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CSPOC members like Sabah

12:08am 11/01/2016 Ann Vivien 6 views Current Issue,Local


KOTA KINABALU:  The delegates of the 23rd Conference of Speakers and Presiding Officers of the Commonwealth (CSPOC) who spent few hours at the Mari-Mari Cultural Village, a tourist destination about 15km from here  today were impressed with the various Sabah ethnic culture and traditions.

During the pre-conference tour to the cultural village, the delegates, were among others, showcased with various traditional dances like ‘magunatip’ dance of the Murut as well as dance from the Lundayeh.

Some of the delegates also took part in the dance as well as tested their skill in the use of traditional hunting equipment previously used by Sabah ethnic groups like blow pipe.

Some of the delegates also spent their time visiting traditional house of the Bajau, Murut, Rungus, Dusun and Lundayeh which were built in the village.

Delegates were aslo served with traditional food like ‘bambangan’ as well as well as various types of ‘ulam’.

“This is my first time to Sabah, Malaysia. It is wonderful. People are very friendly. The food is very good,” said Dr Kendal Major, the Speaker of Parliament of Bahamas.

Kendal said there were some similarities between Sabah and Bahamas when it came to the tourism industry because his country’s gross domestic product (GDP) also depended on tourism industry like Sabah.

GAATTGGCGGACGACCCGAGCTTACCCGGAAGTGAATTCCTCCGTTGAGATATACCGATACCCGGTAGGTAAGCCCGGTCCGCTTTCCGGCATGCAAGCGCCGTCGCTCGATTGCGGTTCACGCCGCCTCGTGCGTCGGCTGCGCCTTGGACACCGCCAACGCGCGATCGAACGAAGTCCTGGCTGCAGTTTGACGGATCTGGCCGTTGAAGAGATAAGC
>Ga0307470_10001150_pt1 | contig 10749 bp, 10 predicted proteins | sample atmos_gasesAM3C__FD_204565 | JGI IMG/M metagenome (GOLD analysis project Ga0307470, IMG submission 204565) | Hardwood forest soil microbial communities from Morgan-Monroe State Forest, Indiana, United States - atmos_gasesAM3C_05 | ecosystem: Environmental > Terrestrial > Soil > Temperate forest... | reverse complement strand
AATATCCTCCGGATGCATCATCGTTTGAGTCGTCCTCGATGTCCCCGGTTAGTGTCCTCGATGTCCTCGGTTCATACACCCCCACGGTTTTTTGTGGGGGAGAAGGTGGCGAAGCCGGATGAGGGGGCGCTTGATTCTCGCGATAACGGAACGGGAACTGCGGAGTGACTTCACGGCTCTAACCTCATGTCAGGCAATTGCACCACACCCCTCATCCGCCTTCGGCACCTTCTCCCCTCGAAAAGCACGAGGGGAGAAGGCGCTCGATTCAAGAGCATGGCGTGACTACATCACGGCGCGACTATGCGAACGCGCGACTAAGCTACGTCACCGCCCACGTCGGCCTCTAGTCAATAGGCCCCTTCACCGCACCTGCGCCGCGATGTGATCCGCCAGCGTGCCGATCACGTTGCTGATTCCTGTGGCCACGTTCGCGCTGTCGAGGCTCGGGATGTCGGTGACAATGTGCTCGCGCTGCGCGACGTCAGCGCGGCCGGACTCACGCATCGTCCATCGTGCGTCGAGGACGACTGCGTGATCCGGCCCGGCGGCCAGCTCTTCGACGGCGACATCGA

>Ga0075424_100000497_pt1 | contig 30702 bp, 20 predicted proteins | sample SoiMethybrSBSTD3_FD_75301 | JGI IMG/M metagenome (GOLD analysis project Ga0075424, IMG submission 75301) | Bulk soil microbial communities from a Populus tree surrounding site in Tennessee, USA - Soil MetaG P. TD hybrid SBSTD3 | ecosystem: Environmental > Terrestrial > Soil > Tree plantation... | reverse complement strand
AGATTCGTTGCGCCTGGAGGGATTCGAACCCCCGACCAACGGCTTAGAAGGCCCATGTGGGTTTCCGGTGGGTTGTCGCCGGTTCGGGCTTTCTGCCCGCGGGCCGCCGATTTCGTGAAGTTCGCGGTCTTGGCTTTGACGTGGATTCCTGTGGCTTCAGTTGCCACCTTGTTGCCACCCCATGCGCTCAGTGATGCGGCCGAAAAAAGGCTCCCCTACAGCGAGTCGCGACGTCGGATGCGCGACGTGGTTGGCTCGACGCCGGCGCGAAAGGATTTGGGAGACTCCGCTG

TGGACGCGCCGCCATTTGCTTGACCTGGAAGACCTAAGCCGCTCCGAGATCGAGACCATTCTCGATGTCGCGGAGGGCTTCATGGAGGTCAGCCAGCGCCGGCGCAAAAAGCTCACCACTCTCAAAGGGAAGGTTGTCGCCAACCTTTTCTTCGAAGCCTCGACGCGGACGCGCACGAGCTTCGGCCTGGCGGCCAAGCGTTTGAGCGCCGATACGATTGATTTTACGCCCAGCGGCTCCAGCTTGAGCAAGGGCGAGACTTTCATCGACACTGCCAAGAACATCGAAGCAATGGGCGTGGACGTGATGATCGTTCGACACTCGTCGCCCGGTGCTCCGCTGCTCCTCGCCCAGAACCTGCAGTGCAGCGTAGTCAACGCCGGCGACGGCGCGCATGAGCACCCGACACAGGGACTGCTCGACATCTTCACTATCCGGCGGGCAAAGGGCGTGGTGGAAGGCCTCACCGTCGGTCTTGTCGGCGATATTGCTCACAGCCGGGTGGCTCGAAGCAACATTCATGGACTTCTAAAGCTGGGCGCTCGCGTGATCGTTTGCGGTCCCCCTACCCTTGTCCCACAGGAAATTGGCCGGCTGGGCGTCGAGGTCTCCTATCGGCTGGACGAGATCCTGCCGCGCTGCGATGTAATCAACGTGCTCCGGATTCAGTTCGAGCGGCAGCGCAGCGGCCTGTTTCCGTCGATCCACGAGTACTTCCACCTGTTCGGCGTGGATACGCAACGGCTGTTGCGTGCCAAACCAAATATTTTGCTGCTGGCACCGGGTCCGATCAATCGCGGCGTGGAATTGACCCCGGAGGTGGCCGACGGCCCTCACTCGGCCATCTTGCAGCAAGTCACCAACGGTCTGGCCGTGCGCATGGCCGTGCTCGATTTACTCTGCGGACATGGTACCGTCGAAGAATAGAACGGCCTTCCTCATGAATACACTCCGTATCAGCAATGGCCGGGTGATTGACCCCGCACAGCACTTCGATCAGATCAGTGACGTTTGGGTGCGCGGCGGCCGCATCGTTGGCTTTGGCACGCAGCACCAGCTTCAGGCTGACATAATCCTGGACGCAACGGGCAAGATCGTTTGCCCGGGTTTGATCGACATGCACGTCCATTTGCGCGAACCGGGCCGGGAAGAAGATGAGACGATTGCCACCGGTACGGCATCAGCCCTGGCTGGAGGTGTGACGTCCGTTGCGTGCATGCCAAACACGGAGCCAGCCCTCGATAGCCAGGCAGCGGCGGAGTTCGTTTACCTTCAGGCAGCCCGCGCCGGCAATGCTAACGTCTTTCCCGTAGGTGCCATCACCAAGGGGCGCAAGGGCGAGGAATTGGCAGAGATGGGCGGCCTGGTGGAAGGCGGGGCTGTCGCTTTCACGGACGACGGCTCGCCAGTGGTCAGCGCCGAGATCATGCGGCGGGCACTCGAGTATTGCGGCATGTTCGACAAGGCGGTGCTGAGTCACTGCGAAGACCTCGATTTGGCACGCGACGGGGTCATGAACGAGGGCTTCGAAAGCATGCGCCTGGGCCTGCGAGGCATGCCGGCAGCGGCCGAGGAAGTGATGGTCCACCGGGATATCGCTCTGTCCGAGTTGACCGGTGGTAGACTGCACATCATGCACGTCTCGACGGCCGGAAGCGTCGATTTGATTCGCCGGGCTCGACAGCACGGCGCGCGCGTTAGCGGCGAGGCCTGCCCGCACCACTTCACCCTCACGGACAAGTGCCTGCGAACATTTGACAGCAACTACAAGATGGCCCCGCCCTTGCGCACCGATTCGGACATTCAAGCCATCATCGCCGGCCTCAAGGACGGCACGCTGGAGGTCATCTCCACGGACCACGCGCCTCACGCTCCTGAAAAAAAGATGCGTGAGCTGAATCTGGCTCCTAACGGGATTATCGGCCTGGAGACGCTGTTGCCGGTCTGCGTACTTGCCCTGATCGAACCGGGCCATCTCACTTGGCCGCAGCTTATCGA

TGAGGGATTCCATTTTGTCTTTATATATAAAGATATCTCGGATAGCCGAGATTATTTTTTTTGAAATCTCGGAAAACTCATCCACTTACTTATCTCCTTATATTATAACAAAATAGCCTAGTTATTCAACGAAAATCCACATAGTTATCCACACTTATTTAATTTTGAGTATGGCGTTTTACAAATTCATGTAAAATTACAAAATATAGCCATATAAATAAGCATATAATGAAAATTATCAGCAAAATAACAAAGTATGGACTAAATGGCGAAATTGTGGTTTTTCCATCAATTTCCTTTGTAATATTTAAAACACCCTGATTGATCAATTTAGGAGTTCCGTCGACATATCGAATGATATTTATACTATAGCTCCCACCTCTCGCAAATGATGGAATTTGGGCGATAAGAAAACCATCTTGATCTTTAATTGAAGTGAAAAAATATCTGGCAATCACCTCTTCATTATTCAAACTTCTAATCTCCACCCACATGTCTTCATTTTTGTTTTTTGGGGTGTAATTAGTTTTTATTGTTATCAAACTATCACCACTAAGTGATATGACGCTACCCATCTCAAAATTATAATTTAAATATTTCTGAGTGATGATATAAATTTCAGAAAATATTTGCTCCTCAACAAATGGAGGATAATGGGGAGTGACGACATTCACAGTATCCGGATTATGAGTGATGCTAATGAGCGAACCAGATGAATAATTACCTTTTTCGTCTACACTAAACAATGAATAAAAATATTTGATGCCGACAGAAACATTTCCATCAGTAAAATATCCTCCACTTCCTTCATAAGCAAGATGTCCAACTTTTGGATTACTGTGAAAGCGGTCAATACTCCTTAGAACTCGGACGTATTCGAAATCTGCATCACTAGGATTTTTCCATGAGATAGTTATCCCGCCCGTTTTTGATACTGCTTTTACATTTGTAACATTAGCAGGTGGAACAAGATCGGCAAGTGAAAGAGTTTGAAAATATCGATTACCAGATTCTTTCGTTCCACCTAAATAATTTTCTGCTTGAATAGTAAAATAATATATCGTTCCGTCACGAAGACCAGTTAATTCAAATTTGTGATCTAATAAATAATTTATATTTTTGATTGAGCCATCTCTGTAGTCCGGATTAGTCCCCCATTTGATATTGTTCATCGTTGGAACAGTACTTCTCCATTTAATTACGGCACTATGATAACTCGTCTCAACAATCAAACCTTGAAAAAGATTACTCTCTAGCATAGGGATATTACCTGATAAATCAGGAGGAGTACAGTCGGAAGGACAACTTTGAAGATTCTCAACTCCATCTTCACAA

“The food here quite different…but I like it,” he said.

On the traditional performance, Kendal said the performance was quite similiar to the indigenous people cultural performance called ‘Junkamoo’ back home in Bahamas in terms of musical rhythm, dance steps and the musical
instruments used.

He said his country had many islands and most of the indigenous people in his country used many music instruments made of various things like metal and steel minus bamboo.

Kendal said he appreciated the native people and the importance of the aborigine to be part of a country’s development.

“I want to see that (the tradition) because this is the real life in Malaysia. I want to see how the people live and how they socialise,” Kendal added.

Sharing Kendal’s experience, Catherine Hoyle, the wife of Deputy Speaker of the United Kingdom Parliament, Lindsay Hoyle, said the traditional performance was excellent.

“Everyone seems to be proud to see the traditional (performance), to get people very impressive. This is my first visit to Malaysia,” she said.

She also said that there was nothing to worry about coming to Malaysia as she knew this country well.-BERNAMA

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